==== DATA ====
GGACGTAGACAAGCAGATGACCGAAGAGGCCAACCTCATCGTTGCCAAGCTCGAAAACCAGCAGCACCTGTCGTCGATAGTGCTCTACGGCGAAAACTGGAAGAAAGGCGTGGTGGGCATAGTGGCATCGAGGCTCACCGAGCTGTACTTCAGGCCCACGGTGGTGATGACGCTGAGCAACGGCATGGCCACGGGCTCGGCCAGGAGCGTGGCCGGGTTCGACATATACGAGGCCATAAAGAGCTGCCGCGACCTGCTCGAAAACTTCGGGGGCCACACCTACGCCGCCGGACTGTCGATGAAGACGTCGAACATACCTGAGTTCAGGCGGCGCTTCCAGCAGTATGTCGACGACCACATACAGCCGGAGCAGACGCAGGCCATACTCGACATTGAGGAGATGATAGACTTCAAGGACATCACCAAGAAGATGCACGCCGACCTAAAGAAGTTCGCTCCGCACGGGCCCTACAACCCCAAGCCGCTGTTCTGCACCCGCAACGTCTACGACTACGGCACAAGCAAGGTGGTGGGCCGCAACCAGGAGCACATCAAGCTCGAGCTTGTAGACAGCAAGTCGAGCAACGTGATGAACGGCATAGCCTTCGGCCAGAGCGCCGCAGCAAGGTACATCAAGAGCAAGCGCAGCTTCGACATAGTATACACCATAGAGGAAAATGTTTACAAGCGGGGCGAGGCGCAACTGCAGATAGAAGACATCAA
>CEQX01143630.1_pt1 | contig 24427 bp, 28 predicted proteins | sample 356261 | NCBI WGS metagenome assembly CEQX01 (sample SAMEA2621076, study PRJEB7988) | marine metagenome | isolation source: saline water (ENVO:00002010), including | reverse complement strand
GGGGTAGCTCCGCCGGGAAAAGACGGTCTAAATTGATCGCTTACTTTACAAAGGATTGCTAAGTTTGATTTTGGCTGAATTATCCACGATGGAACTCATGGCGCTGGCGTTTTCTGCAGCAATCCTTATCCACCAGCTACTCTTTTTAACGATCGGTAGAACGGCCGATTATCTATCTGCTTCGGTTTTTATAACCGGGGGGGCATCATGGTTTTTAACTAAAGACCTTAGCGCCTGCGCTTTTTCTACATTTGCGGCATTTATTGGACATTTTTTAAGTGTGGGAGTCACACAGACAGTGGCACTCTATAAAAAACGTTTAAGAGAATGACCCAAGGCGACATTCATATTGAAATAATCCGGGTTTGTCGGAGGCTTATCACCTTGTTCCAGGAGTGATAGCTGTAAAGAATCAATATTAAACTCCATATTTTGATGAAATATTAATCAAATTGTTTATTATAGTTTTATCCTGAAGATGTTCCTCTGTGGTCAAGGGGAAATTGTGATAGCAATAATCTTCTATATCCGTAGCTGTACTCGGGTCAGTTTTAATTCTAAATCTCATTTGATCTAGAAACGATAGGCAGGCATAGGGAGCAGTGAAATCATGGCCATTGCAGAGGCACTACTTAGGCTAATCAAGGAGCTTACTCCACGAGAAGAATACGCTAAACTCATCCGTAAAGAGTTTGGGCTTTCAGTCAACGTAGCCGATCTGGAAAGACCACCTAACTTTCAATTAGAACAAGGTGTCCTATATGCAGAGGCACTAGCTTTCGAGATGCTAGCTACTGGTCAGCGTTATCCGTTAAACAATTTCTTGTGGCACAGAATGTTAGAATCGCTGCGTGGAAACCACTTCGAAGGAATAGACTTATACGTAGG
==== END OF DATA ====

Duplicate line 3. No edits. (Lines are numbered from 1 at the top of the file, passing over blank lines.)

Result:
GGGGTAGCTCCGCCGGGAAAAGACGGTCTAAATTGATCGCTTACTTTACAAAGGATTGCTAAGTTTGATTTTGGCTGAATTATCCACGATGGAACTCATGGCGCTGGCGTTTTCTGCAGCAATCCTTATCCACCAGCTACTCTTTTTAACGATCGGTAGAACGGCCGATTATCTATCTGCTTCGGTTTTTATAACCGGGGGGGCATCATGGTTTTTAACTAAAGACCTTAGCGCCTGCGCTTTTTCTACATTTGCGGCATTTATTGGACATTTTTTAAGTGTGGGAGTCACACAGACAGTGGCACTCTATAAAAAACGTTTAAGAGAATGACCCAAGGCGACATTCATATTGAAATAATCCGGGTTTGTCGGAGGCTTATCACCTTGTTCCAGGAGTGATAGCTGTAAAGAATCAATATTAAACTCCATATTTTGATGAAATATTAATCAAATTGTTTATTATAGTTTTATCCTGAAGATGTTCCTCTGTGGTCAAGGGGAAATTGTGATAGCAATAATCTTCTATATCCGTAGCTGTACTCGGGTCAGTTTTAATTCTAAATCTCATTTGATCTAGAAACGATAGGCAGGCATAGGGAGCAGTGAAATCATGGCCATTGCAGAGGCACTACTTAGGCTAATCAAGGAGCTTACTCCACGAGAAGAATACGCTAAACTCATCCGTAAAGAGTTTGGGCTTTCAGTCAACGTAGCCGATCTGGAAAGACCACCTAACTTTCAATTAGAACAAGGTGTCCTATATGCAGAGGCACTAGCTTTCGAGATGCTAGCTACTGGTCAGCGTTATCCGTTAAACAATTTCTTGTGGCACAGAATGTTAGAATCGCTGCGTGGAAACCACTTCGAAGGAATAGACTTATACGTAGG